I'm Dutch and I'm feeling more and more ashamed of the way my country treats foreigners in need of help, whether this is social, economical or moral. To learn that Israel takes this bad habit as an example hurts me even more: Export of discrimination does not sound like very honorable business. Still, to compare the Dutch law with the Israeli version does not hold. Foreigners have to pass an exam to obtain Dutch citizen ship, but at the same time the state offers "studies" to applicants. It's not perfect but completely different as from what Amos writes. Jorge from Buenos Aires said something true about the Dutch history (although that was more in the XVII and XVIII century). But in the last 40-30 years before 2000 Holland was an example of liberty and freedom. It has lost this in a reasonless fear of Muslims, but I refuse to accept it being generalized as anti-Semitic. There is nothing good in antisemitism, there are antisemitics in Holland and each of them is one to many, but it is not a country with a specific rude antisemitic history. Then Mike asked the Question; " I see no problem and no racism in that, .... If an Israeli Arab wants to marry a Palestinian, why can't they set up their joint home in Palestine?" Well, if you have a house, family, work or maybe a business in Israel then there might be a good reason not to move to Palestine. Could even be that in general you don't like Palestinians cause they have a habit of blowing up things. I mean for Jews who carry the memory of what happened in Europe between1933 and 1945 it surprises and shocks me to see such a reaction. These are phrases used by SS just before world war II. I sometimes would like to understand how a Jew can pronounce a sentence like that without feeling the pain of his ancestors turning around in his heart? I will probably be considered antisemitic too, but I am not. Regards,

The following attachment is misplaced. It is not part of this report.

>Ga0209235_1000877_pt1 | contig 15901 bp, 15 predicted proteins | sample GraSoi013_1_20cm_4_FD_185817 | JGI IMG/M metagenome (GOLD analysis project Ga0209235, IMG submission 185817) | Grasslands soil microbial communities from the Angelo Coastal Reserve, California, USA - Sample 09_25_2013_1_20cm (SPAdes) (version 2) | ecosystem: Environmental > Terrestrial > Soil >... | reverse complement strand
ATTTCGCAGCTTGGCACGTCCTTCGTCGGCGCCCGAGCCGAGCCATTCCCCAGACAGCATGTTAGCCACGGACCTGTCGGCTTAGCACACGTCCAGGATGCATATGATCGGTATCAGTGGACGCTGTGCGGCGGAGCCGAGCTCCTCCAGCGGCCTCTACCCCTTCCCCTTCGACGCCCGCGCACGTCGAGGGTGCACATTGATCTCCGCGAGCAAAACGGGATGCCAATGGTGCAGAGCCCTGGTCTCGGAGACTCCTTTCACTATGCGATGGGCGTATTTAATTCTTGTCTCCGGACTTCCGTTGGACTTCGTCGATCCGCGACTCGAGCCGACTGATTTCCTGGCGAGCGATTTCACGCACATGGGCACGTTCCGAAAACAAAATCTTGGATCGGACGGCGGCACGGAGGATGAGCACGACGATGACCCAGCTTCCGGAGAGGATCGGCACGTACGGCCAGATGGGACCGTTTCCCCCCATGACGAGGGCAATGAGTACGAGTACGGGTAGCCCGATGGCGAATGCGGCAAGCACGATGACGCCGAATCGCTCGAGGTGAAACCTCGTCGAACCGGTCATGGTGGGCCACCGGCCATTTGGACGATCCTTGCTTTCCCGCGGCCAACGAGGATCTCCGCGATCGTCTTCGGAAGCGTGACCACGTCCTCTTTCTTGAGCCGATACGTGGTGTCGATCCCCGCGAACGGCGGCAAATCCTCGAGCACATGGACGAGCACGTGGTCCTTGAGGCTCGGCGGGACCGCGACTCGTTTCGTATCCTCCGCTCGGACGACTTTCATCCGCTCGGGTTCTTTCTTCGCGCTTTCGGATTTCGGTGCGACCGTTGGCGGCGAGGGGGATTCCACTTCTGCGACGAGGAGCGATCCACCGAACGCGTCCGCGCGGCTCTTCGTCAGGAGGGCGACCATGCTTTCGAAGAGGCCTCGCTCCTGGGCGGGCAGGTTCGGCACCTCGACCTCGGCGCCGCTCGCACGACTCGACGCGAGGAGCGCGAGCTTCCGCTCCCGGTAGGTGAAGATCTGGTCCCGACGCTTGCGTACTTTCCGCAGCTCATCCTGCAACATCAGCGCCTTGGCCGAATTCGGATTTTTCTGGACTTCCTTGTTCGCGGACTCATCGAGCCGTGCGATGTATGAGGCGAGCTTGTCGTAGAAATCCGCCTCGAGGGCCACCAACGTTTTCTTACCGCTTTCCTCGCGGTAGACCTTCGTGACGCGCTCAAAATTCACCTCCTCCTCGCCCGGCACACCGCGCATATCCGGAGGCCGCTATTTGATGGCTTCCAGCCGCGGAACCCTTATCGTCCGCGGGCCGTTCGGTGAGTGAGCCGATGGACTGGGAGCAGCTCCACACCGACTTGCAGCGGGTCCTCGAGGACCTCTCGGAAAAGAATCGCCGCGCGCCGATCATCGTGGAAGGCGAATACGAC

Protests in southern Syrian city after Druze cleric's death (AP)
from the article: Does Israel want peace?